Accurate diagnosis of the type of mesothelioma as well mesothelioma staging is necessary in order to create the most effective treatment plan for patients suffering from a mesothelioma diagnosis.
Mesothelioma staging is a process that is used to determine if the mesothelioma, a rare form of asbestos cancer, has spread outside the pleura or peritoneum and just how far the disease has spread outside the pleura or peritoneum. Doctors can create the very best treatment plan once the stage of severity of the mesothelioma is determined.
There are several staging systems currently being used to determine whether patient’s are in the early or advanced stages of mesothelioma. The staging systems include: the TNM Staging System, the Butchart Staging System, and the Brigham Staging System.
The Brigham staging system is newest staging system for malignant mesothelioma. Fifty-two patients were treated with trimodality therapy at the Dana-Farber Cancer Institute/Brigham and Women’s Hospital Thoracic Oncology Program in Boston Massachusetts. The Brigham staging system was introduced shortly after analyzing these patients. The Brigham staging system allows for four stages and it is based on whether the mesothelioma can be treated or removed by surgery. It is also based on whether or not the body’s lymph nodes are involved. The Brigham stages are similar to the TNM system.
Stage I mesothelioma using the Brigham staging system means that the mesothelioma is still resectable or able to be removed by surgery. In this earliest stage, the lymph nodes have not been affected.
Stage II mesothelioma using the Brigham staging system means that the mesothelioma is still respectable (able to be removed by surgery), but the body’s lymph nodes have been affected.
Stage III mesothelioma using the Brigham staging system means that the mesothelioma is not resectable (able to be removed by surgery) and that is has penetrated the abdominal cavity, the chest wall, the heart or the diaphragm. The body’s lymph nodes may or may not be affected.
Stage IV mesothelioma using the Brigham staging system means that the mesothelioma has completely metastasized or spread beyond its original site.
During the staging process, several tests and procedures may be used including chest x-ray, CAT scan (CT scan), magnetic resonance imaging (MRI) and endoscopic ultrasound to determine the type of mesothelioma (IE: Is it the most common form of the disease, pleural mesothelioma, or is it a much more rare form such as pericardial mesothelioma?). Chest x-ray involves an x-ray of all of the bones and organs inside the chest. A CAT scan is a procedure that takes pictures from different angles of the abdomen and chest. Also called computed tomography, computerized tomography, or computerized axial tomography, CAT scan images are created by a computer linked to an x-ray machine and in some cases a dye may be swallowed or injected making tissues and organs easier to see.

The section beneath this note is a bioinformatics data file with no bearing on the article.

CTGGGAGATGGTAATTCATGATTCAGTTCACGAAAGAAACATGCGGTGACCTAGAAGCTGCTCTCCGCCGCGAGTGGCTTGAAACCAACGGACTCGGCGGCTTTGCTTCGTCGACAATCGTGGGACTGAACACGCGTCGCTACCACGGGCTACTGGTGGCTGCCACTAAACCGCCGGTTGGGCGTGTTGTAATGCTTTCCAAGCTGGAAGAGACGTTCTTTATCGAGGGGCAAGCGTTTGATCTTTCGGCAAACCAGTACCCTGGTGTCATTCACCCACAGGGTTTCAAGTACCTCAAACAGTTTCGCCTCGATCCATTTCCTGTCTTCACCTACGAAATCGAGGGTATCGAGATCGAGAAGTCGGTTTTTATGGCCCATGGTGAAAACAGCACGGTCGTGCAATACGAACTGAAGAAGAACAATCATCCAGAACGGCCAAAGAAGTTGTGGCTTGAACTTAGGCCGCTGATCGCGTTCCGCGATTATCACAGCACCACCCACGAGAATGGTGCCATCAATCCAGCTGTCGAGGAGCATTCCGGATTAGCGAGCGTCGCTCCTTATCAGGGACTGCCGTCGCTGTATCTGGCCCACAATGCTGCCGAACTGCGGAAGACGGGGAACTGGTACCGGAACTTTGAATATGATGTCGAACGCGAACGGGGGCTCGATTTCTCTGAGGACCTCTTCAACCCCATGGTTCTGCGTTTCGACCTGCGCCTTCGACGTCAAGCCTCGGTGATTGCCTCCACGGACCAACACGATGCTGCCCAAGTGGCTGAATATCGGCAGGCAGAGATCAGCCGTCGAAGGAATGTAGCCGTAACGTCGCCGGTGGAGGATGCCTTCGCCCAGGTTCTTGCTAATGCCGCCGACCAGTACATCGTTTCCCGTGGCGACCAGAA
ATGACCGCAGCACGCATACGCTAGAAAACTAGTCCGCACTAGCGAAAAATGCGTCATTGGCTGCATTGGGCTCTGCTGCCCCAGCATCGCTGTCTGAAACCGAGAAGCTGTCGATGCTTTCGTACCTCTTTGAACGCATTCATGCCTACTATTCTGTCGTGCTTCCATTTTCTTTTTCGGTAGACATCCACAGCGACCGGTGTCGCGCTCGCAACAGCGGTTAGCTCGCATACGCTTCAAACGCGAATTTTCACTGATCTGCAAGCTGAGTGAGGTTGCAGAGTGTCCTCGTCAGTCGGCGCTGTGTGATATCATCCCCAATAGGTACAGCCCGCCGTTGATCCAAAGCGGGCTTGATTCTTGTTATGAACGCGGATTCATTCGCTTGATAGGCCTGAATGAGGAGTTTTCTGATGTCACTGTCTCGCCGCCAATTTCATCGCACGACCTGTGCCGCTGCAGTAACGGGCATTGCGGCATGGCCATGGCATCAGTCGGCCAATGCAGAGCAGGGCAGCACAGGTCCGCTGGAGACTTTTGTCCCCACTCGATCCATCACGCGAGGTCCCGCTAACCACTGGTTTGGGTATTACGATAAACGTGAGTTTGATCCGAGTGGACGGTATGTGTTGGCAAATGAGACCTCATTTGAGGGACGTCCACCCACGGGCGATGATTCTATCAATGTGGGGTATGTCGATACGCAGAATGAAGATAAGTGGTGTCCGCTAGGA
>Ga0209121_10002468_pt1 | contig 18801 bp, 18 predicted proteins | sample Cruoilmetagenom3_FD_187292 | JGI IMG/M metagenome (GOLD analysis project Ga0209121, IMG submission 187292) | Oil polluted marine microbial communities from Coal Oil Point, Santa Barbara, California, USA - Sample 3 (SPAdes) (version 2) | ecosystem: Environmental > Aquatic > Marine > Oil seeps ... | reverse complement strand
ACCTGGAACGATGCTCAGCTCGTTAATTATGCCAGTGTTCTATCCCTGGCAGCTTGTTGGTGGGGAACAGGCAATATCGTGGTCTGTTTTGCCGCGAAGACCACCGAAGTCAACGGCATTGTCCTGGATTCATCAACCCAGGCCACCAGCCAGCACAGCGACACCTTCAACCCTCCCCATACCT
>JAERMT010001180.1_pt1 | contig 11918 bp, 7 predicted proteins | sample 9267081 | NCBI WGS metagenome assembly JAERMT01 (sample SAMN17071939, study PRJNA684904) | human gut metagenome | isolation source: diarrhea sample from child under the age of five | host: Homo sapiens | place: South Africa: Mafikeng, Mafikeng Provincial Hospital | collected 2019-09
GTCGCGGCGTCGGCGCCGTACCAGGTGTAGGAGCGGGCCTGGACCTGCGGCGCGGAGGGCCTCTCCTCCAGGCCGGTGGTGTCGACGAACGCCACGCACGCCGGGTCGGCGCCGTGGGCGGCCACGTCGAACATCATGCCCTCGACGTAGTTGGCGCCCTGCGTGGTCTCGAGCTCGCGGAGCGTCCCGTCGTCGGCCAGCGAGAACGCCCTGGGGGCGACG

Magnetic resonance imaging (MRI), or nuclear magnetic resonance imaging (NMRI), uses a magnet, radio waves, and a computer to create detailed pictures of the abdomen or chest. Endoscopic ultrasound (EUS) is also called endosonography. It is a procedure that involves the insertion of an endoscope (a thin, tube-like instrument with a light and a lens for viewing) into the body. A probe at the end of the endoscope bounces high-energy sound waves (ultrasound) off internal tissues or organs. This creates echoes, which form a picture of body tissues. The picture of body tissues is called a sonogram. Endoscopic ultrasound may be used to help guide fine-needle aspiration (FNA) biopsy of the lymph nodes and lung as well as other areas of the body.
Once the stage of the mesothelioma has been determined as well as an assessment of any other medical conditions the patient may have and the patient’s overall body and organ health, the doctor will explore the various treatment methods. The treatments and methods used for mesothelioma treatment can be divided into two types: traditional mesothelioma treatments and new mesothelioma treatments. Traditional mesothelioma treatments include: surgery (pleurectomy/decortication or P/D, extrapleural pneumonectomy, pleurodesis, peritonectomy), chemotherapy (anti-cancer drugs, which are usually injected into a vein), and radiation therapy or radiotherapy.
Radiation therapy or radiotherapy involves the use of high-energy rays to shrink tumors and kill cancer cells, but it only affects the cancer cells in the treated area only. There are two types of radiotherapy including external radiation and internal radiation therapy. External radiation is generated through a machine and internal radiation therapy is delivered directly to the source of the cancer by placing radioactive materials into the body through small tubes. In many cases a trimodal approach is employed, which means several treatments are combined for the best outcomes, for a better chance at long-term survival, and/or a better quality of life.
Following is a brief description of the TNM Staging System and the Butchart Staging System. The TNM staging system was created by the American Joint Committee on Cancer (AJCC). The TNM staging system is considered the major staging system. T stands for tumor and it refers to the tumor size and how far it has spread to nearby organs; N stands for “spread to lymph nodes,” and M stands for Metastasis. This means whether the mesothelioma has spread to other (distant) organs. The TNM Staging System assigns categories and numbers to determine the overall mesothelioma stage.
The Butchart staging system was created by M.D., and cardiothoracic surgeon Eric G. Butchart. It is the oldest of all staging systems and it is based on the magnitude of the primary tumor mass. While the Butchart staging system has been around since the 1970’s, it is still currently being used by many specialists for its advantage of simplicity and relevance to prognosis and therapeutic options.